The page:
While the rest of the UK was gearing up for the Tour of Britain race, one solo cyclist set off on his Specialized Tricross bicycle on a very different kind of tour.

Andrew Bibby, writer and cyclist, spent eight days pedalling 430 miles through “middle England” from the Dorset coast to the south shore of the Humber.

This was his route that follows the line of Jurassic oolite limestone from Burton Bradstock to the village of Winteringham.

Fascinated by the history and geology of the “Jurassic” area Mr Bibby devised a line which, as far as he knows, has not been tackled as a challenge, on a bike.

What he saw along the way, and what he learned about the landscape and the land and the people who’ve worked on it, is now published in a fascinating new book, Back Roads through Middle England.

He had no idea what to expect, but his observations and detailed research offer an extended exploration of the state of rural England today.

He said: “Middle England, you may feel, is a place out of touch with the artistic, intellectual and social buzz of metropolitan life. It’s probably a place of sleepy conformity, almost certainly of unthinking nimbyism and quite possibly of political prejudice.

“The notion is that Middle England is locked in the past, at a time when the country needs to engage with the present. But my Middle England turns out to be an altogether more complicated, and more contested, terrain.

"Middle England is not a place of homogeneity, it is where people live and work and argue, a place where things change and don’t change, where some are inspired with a hope to make their lives and their communities different.”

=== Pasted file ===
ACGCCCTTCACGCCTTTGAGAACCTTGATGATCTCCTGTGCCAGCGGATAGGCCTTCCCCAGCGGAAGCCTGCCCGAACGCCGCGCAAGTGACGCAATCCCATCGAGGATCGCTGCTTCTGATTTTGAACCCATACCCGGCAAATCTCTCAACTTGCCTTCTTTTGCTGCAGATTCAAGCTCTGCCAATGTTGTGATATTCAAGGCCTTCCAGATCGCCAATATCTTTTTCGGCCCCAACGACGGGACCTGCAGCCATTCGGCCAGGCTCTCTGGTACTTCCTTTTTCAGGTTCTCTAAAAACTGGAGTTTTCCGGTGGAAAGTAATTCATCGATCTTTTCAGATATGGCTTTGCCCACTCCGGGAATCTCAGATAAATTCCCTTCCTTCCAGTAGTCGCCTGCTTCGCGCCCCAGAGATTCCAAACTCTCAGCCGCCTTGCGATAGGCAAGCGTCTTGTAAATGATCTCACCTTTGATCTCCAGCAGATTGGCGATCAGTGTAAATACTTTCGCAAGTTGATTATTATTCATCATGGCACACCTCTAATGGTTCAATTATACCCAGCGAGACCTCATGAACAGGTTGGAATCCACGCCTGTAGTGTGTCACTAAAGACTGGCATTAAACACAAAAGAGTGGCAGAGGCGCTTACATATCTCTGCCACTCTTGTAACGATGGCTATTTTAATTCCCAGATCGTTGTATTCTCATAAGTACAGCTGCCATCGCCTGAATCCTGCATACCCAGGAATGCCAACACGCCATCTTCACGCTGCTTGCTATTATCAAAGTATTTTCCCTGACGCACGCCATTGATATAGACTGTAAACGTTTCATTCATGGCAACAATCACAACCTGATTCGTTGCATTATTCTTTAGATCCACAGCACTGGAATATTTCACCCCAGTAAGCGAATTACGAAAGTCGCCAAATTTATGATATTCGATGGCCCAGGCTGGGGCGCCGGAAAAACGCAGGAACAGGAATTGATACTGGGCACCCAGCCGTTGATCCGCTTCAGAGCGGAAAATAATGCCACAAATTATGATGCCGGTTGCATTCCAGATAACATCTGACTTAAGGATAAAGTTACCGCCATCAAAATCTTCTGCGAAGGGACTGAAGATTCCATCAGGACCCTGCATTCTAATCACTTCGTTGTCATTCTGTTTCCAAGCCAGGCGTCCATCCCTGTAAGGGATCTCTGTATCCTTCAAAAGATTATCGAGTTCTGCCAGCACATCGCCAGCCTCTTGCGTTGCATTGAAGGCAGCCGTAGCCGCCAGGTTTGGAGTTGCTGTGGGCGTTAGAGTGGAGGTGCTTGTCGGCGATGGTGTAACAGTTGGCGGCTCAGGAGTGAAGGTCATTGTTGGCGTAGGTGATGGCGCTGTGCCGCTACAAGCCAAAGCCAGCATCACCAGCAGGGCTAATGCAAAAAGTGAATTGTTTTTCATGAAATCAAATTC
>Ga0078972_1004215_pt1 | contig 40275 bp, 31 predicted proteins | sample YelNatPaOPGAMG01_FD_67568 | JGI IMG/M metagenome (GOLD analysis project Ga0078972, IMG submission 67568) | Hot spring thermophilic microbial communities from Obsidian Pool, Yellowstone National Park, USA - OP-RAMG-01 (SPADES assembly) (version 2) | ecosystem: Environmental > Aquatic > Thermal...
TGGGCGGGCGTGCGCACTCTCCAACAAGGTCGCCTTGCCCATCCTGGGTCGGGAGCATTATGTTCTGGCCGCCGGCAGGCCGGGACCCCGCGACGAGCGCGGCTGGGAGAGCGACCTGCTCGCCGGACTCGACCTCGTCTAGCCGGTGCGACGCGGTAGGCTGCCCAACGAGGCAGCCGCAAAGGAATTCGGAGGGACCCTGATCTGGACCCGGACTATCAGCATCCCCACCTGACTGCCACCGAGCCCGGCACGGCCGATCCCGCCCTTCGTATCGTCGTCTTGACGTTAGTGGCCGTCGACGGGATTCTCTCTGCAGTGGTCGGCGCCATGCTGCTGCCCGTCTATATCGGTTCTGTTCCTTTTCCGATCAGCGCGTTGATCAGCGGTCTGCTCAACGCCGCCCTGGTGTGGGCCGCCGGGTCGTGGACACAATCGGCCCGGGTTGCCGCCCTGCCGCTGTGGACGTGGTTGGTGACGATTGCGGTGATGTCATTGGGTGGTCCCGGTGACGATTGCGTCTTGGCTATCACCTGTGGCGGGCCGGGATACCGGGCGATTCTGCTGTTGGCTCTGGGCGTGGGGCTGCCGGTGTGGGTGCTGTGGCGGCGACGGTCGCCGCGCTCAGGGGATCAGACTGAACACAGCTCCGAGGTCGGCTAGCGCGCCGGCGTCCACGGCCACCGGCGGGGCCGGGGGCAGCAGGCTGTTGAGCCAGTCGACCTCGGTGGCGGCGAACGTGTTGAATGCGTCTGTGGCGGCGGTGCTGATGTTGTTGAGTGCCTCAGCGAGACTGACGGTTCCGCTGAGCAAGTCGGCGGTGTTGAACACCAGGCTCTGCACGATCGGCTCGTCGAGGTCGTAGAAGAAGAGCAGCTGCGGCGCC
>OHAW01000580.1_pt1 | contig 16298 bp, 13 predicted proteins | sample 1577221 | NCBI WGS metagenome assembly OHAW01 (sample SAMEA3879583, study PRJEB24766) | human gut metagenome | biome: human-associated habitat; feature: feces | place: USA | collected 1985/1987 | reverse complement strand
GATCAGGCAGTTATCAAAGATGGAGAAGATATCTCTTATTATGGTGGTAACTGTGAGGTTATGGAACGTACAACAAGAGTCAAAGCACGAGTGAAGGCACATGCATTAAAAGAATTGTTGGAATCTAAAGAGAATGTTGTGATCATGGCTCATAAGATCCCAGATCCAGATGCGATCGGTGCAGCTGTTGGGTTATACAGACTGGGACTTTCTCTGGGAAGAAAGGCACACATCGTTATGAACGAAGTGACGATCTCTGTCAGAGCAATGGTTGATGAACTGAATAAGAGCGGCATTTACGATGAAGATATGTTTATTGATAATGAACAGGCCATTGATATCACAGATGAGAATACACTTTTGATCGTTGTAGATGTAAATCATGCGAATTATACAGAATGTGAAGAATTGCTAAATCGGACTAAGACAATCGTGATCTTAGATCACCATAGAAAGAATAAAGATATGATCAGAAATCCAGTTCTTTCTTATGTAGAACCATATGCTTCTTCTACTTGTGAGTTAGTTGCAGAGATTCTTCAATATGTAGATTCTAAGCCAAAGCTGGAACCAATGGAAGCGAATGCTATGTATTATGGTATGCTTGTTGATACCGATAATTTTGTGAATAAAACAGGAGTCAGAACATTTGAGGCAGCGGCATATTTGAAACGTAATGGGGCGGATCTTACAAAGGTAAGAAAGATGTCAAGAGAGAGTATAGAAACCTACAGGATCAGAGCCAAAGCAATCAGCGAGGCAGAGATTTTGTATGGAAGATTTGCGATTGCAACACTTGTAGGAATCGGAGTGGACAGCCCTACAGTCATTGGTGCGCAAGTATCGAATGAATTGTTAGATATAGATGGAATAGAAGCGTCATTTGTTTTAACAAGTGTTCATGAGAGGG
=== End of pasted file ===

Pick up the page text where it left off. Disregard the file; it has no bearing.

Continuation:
The characters he meets along the way people this account with colour and life. In Somerset he visited the little village of East Coker, immortalised in poetry by TS Eliot. He gave the village’s name to the second of his Four Quartets, meditations on human existence, religious faith and the nature of time which were written over a six year period just before and during the Second World War.

And he discovered the reminiscences of George Mitchell and Francis George Heath who both recorded details of life in and around Montacute, particularly the plight of agricultural labourers, in the 19th century.

Mr Bibby added: “I found that a bicycle is an ideal mode of transport if you’re not in a hurry and can choose the quiet roads. I enjoyed the way that, day by day, my bike and I began to work together as a team. I saw whole areas of England that I’d never before visited. I saw the landscape change. I’d seen the houses and churches built of oolite limestone stay more or less the same.”

Back Roads Through Middle England is published by Gritstone, £13.95

Andrew Bibby is a writer and journalist whose work has appeared in The Observer, The Independent, The Guardian and other national papers. He has written widely on the countryside and the outdoors, including the Backbone of England on northern landscapes. This book offers his insights into southern and mid-counties English landscapes.